Patient perspective in an integrated people-centred health services (IPCHS) context
Every aspect of our lives has been changed by the digital revolution. Digital disruption has changed how we live, relate and trade with each other. The Intelligent Digital Mesh now weaves our devices, homes, cars and social and workplaces into one portal, giving us choice, options and access that is tailor-made for us. When you add artificial intelligence and machine learning to the mix, you then discover that your apps and devices know you much better and signpost you to the right service at the right time that fits like a glove to your life.
Sadly, healthcare has to catch up with the rest of the digital and artificial revolution. Fragmented, one size fits all and found at the end of a complicated care pathway maze, patients may end up receiving unsafe and poor quality healthcare that is not acceptable, accessible, appropriate and affordable, and worst, that is discriminatory.
For patients advocates, the WHO Framework on integrated people-centred health services is the first comprehensive policy instrument that deals with the whole institutional, legislative, policy, practice and standards framework to bring about a patient-centred universal health coverage for all.
To see the best in something, you must first see it at its worst. I have a fascination with clinical negligence litigation and Coroners’ Court hearings; they show health systems at their worst. Having attended a number of court hearings on a clinical negligence injury that took place within integrated and fragmented healthcare systems within common law jurisdiction countries, I saw how good an integrated healthcare system was even when it was at its worst.
In common law, in order to prove negligence, a civil law tort, you have five stages to prove:
- The defendant who treated you owed you a legal duty of care
- The defendant breached this legal duty in an act of commission or omission
- The act fell far below the national healthcare standards or recognised good practice prevailing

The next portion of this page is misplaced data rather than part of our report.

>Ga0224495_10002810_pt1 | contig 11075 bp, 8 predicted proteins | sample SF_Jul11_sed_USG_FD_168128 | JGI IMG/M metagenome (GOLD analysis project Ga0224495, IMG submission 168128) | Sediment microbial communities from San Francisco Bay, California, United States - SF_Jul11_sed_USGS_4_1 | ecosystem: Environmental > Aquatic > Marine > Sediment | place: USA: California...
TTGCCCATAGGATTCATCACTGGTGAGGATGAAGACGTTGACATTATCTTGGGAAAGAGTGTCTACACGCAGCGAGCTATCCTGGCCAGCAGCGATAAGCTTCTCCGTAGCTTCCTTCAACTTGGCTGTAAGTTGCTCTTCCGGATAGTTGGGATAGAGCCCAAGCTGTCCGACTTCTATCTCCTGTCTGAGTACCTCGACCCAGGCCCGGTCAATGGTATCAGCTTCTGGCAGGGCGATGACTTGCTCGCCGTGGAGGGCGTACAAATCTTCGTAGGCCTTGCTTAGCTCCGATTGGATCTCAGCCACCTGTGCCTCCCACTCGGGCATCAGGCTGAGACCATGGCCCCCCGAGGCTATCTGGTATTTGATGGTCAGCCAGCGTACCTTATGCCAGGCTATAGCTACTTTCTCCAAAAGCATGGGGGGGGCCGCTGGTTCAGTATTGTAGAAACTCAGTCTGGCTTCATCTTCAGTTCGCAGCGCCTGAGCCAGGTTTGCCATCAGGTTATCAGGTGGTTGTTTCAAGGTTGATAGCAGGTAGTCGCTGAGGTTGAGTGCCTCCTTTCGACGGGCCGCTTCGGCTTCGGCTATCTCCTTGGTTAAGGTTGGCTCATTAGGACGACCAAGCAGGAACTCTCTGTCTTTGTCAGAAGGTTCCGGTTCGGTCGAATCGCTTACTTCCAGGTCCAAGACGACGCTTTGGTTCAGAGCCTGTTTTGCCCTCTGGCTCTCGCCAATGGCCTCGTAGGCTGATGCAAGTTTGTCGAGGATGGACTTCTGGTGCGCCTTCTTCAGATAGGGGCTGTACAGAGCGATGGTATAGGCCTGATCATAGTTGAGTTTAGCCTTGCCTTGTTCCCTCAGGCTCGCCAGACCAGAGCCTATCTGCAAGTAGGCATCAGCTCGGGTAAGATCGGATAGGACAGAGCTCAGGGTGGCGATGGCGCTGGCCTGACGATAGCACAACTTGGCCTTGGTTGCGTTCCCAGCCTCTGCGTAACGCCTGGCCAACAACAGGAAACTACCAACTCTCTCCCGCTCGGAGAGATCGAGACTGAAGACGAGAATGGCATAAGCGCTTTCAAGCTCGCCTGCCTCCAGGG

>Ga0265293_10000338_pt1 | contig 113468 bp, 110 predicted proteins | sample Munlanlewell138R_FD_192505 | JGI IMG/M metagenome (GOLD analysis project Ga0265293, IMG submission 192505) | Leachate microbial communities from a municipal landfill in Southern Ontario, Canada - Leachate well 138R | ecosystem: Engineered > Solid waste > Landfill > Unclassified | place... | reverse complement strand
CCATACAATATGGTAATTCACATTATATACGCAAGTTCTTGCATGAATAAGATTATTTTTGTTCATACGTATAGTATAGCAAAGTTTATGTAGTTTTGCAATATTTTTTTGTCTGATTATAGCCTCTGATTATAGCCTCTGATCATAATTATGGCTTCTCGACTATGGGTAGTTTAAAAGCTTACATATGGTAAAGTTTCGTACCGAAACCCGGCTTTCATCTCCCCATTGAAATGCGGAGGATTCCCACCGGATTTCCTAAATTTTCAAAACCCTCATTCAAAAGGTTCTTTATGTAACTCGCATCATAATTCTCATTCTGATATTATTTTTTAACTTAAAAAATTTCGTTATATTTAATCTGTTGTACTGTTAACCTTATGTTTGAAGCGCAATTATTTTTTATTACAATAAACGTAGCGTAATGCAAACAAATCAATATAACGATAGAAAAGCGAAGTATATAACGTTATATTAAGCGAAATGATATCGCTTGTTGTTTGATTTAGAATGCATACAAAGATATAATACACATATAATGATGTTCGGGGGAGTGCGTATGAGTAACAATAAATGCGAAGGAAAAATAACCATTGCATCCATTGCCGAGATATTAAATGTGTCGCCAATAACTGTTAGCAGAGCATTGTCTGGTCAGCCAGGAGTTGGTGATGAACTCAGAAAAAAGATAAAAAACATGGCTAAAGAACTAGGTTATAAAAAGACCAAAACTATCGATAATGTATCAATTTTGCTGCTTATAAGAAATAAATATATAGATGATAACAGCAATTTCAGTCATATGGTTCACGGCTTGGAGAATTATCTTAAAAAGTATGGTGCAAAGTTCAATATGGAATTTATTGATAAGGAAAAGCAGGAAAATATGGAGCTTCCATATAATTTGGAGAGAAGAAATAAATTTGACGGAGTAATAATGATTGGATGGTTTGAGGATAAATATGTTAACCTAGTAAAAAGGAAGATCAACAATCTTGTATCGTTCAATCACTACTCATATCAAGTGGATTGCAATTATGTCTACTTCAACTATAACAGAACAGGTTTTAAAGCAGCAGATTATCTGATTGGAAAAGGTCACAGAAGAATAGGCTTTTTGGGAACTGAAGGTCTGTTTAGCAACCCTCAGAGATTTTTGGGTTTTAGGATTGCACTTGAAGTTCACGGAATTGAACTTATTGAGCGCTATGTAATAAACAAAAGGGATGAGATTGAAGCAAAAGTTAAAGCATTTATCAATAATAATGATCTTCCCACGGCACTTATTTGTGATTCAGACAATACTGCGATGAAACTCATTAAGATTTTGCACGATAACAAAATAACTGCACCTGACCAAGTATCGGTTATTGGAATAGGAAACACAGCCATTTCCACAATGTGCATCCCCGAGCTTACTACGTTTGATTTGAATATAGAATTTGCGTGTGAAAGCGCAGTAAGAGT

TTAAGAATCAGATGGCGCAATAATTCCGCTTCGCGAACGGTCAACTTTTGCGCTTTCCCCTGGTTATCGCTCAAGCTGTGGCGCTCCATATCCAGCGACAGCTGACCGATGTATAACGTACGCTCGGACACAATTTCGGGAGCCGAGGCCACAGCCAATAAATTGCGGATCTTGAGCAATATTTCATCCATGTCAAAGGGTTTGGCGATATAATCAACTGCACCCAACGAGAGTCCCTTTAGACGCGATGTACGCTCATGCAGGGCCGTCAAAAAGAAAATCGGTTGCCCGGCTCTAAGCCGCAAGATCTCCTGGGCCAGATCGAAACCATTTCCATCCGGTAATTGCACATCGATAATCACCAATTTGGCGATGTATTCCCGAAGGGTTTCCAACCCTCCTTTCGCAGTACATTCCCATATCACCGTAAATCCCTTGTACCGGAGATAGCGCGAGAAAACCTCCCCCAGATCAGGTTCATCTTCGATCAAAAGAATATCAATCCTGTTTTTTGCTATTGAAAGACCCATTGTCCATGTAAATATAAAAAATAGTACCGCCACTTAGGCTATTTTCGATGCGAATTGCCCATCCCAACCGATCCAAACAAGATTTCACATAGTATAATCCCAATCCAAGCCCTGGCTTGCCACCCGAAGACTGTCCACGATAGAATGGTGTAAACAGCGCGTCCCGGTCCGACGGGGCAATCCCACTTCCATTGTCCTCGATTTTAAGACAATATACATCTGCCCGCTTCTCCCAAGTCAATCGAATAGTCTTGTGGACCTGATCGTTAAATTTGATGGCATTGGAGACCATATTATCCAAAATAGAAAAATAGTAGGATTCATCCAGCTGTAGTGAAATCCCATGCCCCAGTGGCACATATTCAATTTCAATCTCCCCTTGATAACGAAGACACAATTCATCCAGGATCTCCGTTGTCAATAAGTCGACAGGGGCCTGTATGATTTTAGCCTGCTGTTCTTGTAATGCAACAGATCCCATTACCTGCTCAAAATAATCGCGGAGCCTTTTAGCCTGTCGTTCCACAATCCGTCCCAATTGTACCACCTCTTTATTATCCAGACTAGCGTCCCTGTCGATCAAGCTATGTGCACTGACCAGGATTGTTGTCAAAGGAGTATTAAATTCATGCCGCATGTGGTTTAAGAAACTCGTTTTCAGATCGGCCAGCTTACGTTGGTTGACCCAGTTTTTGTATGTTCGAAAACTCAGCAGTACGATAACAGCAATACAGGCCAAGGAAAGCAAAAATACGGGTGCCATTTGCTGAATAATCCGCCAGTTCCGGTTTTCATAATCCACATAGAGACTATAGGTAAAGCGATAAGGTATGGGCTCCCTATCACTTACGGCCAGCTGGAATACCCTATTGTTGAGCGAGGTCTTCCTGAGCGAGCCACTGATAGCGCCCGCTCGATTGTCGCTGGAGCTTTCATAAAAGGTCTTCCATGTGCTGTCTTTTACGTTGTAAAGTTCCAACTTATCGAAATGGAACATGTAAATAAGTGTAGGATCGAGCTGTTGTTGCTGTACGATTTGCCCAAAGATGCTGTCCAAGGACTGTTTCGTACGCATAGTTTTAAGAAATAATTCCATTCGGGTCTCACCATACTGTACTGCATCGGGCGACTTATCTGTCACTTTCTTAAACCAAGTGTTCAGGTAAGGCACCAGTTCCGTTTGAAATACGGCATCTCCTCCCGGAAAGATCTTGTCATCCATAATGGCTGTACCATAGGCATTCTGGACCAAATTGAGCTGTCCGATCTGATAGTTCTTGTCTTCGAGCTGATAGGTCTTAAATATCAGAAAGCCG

- But for the defendant’s acts, this patient harm could not have happened. The defendant’s acts directly caused the harm or injury (prove causation)
- The patient had given their full consent and understood all that was to happen to them.
In integrated healthcare systems, I saw that the patient had to deal with just one or two overarching bodies (the department of health or a national health service), who took on the responsibility for the entire healthcare value chain. The duty of care was assumed directly or vicariously by a single entity. It was very easy to prove that the standard of care fell far below that expected as in an integrated healthcare system we had, the whole system cognisant of the national healthcare plans and the various healthcare policies and protocols. Often, this system also has a health technology assessment body that frequently produces latest evidence-based guidelines that are assimilated into best practice and improved standards. The coroner or judge then feeds back the findings to the health system in order that this does not happen again. An integrated health system is a learning system.
In fragmented healthcare systems, firstly there is no one in the healthcare value chain accepting the legal duty. The fragmented services shift the blame and legal duty up or downstream on the value chain. The patient has to sue all of them.
Then a fragmented healthcare system operates using various healthcare guidelines and the standard of care is so variable that proving one or all of them fell far below the standards is difficult. One part the health system may be working to 2000 guidelines, the other to 2020 guidelines. The judiciary too sometimes is caught in a time warp.
The next challenge is the: ‘the but for test’. You must prove causation and directly link it to the defendants’’ clinical negligent act of commission or omission. It is near impossible to do so in a fragment institutional and care regime that has no common records and notes. Each part of the value chain has poor records or conceals them and will be blaming the other.
Lastly, the worst part: you will find that the patient in many cases did not give a legal consent. The patient was moved about the healthcare value chain along different care pathways with no preparation or advices.
If the patients have not already been bankrupted by the healthcare services within the fragmented healthcare system, then they will most definitely when they seek redress and compensation after a clinical injury.
The final take home message is that patients have a far better outcome even when there is a clinical negligent act within an integrated healthcare system than within a fragmented healthcare system. An integrated healthcare system is still at its best in the worst-case scenario situation.
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